Even on this early spring day, there were enough fishing boats going in and out of the channel to keep the waterfowl population at bay. If you’re thinking of birding in the summer, there are probably better places to go, but over the winter months, with the migratory waterfowl using the open water of the river as a rest stop, it can be a very good place to go.

One last thing, for most of the day I was wishing I had brought my kayak to get around rather than walking. I probably should have, it would have been a great day for it, although I’m sure that the water was still mighty cold! I’m thinking of going back there at least once during the early spring so that I can get back into the bayous of the Grand River. I picked up the crossbars that fit my Subaru when I had it in for its service, so I’m all set for kayaking this summer!

That’s it for this one, thanks for stopping by!


Red-throated Loon, Gavia stellata

Note: this post, while published, is a work in progress, as are all posts in this series, My Photo Life List. My goal is to photograph every species of bird that is seen on a regular basis here in Michigan, working from a list compiled by the Michigan chapter of the Audubon Society. This will be a lifelong project, that I began in January of 2013, and as I shoot better photos of this, or any other species, I will update the post for that species with better photos when I can. While this series is not intended to be a field guide per se, my minimum standard for the photos in this series is that one has to be able to make a positive identification of the species in my photos. The information posted here is from either my observations or the Wikipedia, the online free encyclopedia, however, I have personally shot all the photos appearing in this series.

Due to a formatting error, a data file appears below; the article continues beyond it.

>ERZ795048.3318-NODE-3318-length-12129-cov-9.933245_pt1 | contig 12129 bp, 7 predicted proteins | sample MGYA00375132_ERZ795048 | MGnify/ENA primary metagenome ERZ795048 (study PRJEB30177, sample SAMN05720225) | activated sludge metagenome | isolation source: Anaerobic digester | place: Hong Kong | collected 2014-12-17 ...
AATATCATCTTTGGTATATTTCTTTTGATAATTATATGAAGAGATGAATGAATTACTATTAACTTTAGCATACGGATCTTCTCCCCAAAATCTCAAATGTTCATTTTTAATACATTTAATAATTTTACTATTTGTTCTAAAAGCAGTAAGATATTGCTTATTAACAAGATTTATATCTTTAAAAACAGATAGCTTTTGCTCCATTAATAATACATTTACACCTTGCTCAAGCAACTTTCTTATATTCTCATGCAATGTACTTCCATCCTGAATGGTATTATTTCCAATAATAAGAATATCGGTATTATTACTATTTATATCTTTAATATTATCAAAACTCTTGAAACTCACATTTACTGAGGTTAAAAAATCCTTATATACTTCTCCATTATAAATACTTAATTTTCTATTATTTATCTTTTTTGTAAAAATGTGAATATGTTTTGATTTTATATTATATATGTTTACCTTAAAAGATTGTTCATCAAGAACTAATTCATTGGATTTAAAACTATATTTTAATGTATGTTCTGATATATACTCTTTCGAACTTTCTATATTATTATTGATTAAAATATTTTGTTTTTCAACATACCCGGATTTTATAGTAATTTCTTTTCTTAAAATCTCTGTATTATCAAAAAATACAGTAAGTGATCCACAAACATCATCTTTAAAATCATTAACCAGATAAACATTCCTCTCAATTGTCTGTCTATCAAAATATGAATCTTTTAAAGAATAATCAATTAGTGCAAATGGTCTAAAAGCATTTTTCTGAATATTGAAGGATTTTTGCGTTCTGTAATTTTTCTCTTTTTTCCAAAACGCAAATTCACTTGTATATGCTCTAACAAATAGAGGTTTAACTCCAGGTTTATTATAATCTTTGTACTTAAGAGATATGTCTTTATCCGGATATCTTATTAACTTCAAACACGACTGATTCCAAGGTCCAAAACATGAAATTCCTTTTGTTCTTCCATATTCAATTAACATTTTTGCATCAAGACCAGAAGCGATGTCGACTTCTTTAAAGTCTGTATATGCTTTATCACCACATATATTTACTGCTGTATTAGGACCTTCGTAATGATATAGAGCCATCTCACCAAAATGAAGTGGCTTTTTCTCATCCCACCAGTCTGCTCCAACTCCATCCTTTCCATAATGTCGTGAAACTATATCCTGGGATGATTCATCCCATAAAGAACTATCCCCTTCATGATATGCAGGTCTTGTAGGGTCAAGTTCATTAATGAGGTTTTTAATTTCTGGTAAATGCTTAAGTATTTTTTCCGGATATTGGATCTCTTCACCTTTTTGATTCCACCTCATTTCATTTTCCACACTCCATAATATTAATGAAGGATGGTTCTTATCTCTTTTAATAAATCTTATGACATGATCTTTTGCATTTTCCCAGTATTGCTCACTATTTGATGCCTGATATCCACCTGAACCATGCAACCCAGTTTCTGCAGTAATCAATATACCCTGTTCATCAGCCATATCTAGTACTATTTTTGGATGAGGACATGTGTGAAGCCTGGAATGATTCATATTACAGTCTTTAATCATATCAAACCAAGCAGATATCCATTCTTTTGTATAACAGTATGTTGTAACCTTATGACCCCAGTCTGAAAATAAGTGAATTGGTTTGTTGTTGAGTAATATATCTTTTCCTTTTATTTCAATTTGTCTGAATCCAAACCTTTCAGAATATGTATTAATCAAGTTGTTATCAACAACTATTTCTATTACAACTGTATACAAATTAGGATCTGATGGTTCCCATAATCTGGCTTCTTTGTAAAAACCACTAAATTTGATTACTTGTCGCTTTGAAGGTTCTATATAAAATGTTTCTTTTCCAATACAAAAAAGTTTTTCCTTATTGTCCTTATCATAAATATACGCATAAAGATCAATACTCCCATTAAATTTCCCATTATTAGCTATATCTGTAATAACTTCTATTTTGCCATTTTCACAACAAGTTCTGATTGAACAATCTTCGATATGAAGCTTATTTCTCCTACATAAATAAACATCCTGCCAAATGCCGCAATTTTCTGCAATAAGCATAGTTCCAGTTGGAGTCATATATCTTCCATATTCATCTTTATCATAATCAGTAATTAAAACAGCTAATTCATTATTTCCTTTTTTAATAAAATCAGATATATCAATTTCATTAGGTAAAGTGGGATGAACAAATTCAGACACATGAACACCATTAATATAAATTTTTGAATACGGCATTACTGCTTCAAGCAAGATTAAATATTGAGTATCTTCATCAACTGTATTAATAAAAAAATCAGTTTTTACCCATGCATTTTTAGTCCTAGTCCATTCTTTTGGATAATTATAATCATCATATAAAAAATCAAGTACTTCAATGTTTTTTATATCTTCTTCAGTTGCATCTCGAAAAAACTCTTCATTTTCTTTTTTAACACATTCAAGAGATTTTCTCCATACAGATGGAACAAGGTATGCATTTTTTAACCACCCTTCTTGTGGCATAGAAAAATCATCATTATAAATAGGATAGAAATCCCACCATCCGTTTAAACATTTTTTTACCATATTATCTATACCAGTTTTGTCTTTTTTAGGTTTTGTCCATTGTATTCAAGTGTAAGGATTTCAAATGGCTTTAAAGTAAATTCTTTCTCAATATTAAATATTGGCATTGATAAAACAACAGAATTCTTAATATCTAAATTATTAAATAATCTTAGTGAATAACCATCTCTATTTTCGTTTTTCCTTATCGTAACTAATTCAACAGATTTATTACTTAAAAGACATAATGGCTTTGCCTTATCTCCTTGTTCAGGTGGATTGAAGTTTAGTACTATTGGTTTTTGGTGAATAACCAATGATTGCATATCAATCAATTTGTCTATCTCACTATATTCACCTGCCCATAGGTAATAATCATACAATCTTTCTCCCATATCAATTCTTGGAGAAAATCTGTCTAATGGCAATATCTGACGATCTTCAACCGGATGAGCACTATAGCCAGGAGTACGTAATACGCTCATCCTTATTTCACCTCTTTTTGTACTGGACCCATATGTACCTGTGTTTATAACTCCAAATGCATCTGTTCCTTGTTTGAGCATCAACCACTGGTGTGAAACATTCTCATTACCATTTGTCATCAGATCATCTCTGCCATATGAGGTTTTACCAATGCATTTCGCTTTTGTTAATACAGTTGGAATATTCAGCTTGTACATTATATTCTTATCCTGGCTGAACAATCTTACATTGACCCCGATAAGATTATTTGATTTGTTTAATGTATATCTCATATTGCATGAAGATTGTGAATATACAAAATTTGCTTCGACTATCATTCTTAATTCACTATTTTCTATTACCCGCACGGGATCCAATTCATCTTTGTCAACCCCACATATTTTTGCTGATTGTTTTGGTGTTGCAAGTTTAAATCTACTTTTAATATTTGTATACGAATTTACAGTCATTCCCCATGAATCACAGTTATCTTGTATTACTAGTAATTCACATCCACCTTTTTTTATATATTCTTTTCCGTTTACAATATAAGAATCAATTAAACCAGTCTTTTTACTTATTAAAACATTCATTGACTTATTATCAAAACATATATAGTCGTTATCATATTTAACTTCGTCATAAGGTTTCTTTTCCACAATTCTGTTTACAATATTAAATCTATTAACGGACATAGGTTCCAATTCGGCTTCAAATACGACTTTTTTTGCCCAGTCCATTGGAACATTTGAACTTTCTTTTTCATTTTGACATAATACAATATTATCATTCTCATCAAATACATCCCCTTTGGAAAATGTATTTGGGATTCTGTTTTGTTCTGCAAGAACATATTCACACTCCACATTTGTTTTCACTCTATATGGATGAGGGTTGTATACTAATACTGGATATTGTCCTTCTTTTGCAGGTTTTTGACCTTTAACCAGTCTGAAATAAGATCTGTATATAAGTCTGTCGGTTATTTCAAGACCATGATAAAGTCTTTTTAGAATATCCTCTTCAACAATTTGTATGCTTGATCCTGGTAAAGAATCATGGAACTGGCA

Red-throated Loon, Gavia stellata

This is another species that I will probably never be able to post photos of in their breeding plumage. They are loons that breed primarily in the Arctic. In breeding plumage, the adult has a dark grey head and neck (with narrow black and white stripes on the back of the neck), a triangular red throat patch, white underparts and a dark grey-brown mantle. It is the only loon with an all-dark back in breeding plumage. The non-breeding plumage is more drab with the chin, neck and much of the face white, the top of the head and back of the neck grey, and considerable white speckling on the dark mantle.

The Red-throated Loon is a migratory aquatic bird found in the northern hemisphere. It breeds primarily in Arctic regions, and winters in northern coastal waters. It is the most widely distributed member of the loon or diver family. Ranging from 55‚Äď67 centimeters (22‚Äď26 in) in length, the Red-throated Loon is the smallest and lightest of the world’s loons. In winter, it is a nondescript bird, greyish above fading to white below. During the breeding season, it acquires the distinctive reddish throat patch which is the basis for its common name. Fish form the bulk of its diet, though amphibians, invertebrates and plant material are sometimes eaten as well. A monogamous species, the Red-throated Loon forms long-term pair bonds. Both members of the pair help to build the nest, incubate the eggs (generally two per clutch) and feed the hatched young.